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Global effort against 75 trn tonnes of plastic waste: UNESCO YOD tackles plastic pollution with Nigerian students


As global concerns over 75 trillion tonnes of plastics in circulation grow, the United Nations Educational, Scientific and Cultural Organization (UNESCO) has inspired actions in Nigeria along with other countries of the world.

In Nigeria, the Youth Orientation for Development (YOD) led by a UNESCO ambassador, Emmanuel Ejiogu, which is working with the UNESCO on the programme, has added youth empowerment to this campaign against plastic waste. Ejiogu was part of the UNESCO global conference where decisions were taken on action plans for future work.

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The non-governmental organization (NGO) working with UNESCO known as the Youth for Development (YOD) is said to have recently conducted an initiative at Shinning Lord Schools, Lagos, Nigeria.

Studies indicate that plastics are made from fossil fuels and none of the almost 75 trillion pieces so far produced in the past 100 years has degraded, forming up to 80% of all marine pollution. It is also feared that by 2050, plastic will likely outweigh all fish in the sea because in the past 10 years, humans may have produced more plastic products than in the previous century. Unfortunately, plastic generally takes between 500 and 1000 years to degrade, and even if it does, it becomes microplastics, without fully degrading. This is said to have led to many fish species going extinct. Plastic has also entered into human food chain with threatening consequences, according UNESCO findings.

Now, the UNESCO YOD is leading in fight against plastic in Nigeria. The Programmes Lead for YOD, Victoria Inikpi Amodu, led in the plastic gathering exercise to make it attractive to students.

She said the exercise was aimed at educating and orienting students on the importance of tackling plastic waste within their communities.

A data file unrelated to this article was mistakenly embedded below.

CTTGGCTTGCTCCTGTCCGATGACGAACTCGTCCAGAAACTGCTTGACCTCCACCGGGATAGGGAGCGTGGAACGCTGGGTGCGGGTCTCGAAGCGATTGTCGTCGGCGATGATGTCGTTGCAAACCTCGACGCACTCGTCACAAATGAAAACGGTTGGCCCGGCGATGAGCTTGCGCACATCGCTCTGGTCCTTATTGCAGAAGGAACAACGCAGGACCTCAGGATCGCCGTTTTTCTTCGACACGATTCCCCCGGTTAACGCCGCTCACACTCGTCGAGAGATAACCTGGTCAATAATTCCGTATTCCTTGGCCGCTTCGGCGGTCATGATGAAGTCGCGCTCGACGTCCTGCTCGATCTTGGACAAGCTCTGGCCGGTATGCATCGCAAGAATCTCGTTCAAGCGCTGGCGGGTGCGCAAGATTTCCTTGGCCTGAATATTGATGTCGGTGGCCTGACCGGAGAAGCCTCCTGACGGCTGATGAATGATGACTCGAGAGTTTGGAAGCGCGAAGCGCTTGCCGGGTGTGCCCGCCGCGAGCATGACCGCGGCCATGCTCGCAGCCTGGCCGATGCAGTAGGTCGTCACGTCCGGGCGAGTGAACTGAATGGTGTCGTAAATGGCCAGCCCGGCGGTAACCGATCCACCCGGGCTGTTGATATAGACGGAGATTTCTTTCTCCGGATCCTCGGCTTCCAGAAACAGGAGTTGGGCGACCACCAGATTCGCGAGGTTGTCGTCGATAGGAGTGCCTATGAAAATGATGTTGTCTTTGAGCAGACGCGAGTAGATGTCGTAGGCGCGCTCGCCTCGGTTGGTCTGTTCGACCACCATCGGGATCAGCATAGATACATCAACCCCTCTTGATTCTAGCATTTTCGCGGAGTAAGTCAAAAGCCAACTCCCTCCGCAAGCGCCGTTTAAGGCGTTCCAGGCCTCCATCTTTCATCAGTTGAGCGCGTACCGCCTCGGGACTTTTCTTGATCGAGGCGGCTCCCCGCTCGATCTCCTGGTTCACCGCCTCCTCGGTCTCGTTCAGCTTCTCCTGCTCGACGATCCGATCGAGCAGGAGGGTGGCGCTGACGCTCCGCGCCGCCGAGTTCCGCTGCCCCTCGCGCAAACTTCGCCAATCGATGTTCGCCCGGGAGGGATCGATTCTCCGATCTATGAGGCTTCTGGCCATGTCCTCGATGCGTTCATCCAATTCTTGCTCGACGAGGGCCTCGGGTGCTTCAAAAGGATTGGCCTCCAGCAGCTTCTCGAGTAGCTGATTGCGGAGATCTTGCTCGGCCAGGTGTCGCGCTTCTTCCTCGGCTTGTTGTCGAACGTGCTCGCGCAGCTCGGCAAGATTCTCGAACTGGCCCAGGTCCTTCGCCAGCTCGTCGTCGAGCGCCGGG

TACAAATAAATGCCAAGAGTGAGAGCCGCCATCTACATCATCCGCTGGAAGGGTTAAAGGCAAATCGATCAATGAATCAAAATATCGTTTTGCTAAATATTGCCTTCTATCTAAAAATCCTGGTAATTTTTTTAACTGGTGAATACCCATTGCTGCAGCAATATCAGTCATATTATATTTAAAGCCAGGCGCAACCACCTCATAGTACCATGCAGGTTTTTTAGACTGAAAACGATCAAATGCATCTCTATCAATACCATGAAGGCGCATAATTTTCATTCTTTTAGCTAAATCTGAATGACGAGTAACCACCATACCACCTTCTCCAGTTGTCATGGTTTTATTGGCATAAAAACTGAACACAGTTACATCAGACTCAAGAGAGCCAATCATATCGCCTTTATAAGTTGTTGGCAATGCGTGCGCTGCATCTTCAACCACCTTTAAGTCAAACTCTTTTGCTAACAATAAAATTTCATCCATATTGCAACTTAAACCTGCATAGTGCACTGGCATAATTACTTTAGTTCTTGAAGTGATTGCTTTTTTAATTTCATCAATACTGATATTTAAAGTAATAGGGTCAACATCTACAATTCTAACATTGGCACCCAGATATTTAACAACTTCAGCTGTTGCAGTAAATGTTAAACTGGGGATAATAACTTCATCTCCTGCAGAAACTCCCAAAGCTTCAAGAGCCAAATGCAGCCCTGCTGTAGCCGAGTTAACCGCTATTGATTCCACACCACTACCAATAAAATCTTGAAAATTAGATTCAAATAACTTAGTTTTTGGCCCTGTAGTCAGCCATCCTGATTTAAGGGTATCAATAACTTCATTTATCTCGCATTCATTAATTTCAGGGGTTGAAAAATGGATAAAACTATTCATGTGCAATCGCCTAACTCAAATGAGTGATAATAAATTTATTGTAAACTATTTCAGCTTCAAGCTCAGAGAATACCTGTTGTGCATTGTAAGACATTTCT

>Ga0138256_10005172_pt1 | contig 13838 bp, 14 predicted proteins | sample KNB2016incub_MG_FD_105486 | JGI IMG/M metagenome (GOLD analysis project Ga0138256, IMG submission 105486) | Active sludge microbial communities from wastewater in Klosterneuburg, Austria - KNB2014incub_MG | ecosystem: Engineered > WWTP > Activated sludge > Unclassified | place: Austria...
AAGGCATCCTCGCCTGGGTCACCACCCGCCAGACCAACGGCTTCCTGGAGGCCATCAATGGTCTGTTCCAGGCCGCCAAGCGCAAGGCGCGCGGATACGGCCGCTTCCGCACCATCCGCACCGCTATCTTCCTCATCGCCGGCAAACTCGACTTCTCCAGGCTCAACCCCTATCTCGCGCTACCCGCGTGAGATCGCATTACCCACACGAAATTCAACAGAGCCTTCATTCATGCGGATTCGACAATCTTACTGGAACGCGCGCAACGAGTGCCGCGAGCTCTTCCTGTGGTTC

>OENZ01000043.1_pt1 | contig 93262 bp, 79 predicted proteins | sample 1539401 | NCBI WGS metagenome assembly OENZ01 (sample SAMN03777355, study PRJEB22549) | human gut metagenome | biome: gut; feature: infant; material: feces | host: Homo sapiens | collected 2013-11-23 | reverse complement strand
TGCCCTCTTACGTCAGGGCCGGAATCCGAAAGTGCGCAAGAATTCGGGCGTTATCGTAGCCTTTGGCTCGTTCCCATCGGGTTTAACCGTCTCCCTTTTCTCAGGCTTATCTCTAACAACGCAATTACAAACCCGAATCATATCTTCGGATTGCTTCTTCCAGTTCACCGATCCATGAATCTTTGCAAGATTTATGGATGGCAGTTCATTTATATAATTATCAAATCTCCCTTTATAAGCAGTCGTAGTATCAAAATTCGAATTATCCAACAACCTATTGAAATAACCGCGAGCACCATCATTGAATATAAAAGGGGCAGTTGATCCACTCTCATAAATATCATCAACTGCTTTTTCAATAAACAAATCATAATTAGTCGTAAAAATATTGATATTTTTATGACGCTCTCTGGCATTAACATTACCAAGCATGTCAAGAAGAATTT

She told BusinessDay in her brief report the initiative aligns with the United Nations Environment Programme’s (UNEP) Zero Plastic Pollution initiative, a global movement promoting responsible plastic use and waste management.

“Educating and empowering young minds is key to building a sustainable future,” stated Amodu. “Through this exercise, we hope to equip students at Shinning Lord Schools with the knowledge and tools they need to become agents of change in the fight against plastic pollution, and to become global citizens.”

Following a quick address by the programmes lead, the exercise kicked off into the streets. Students, teachers, and UNESCO YOD representatives were assembled, fully equipped with the necessary tools, for a hands-on learning experience. Reports said this practical component saw the group tackling plastic pollution directly, with clean-up efforts extending into streets and even canals.

According to the team lead, the programme delved into the complexities of highlighting its detrimental impact on ecosystems, human health, and the global economy. “Students participated in interactive sessions, gaining valuable insights into sustainable practices and solutions like biodegradable alternatives and responsible waste management.

“This initiative by UNESCO YOD exemplifies the organization’s commitment to fostering youth leadership in environmental action. By equipping young people with the knowledge and skills necessary to address plastic pollution, UNESCO Youth Orientation for Development is laying the groundwork for a more sustainable future.”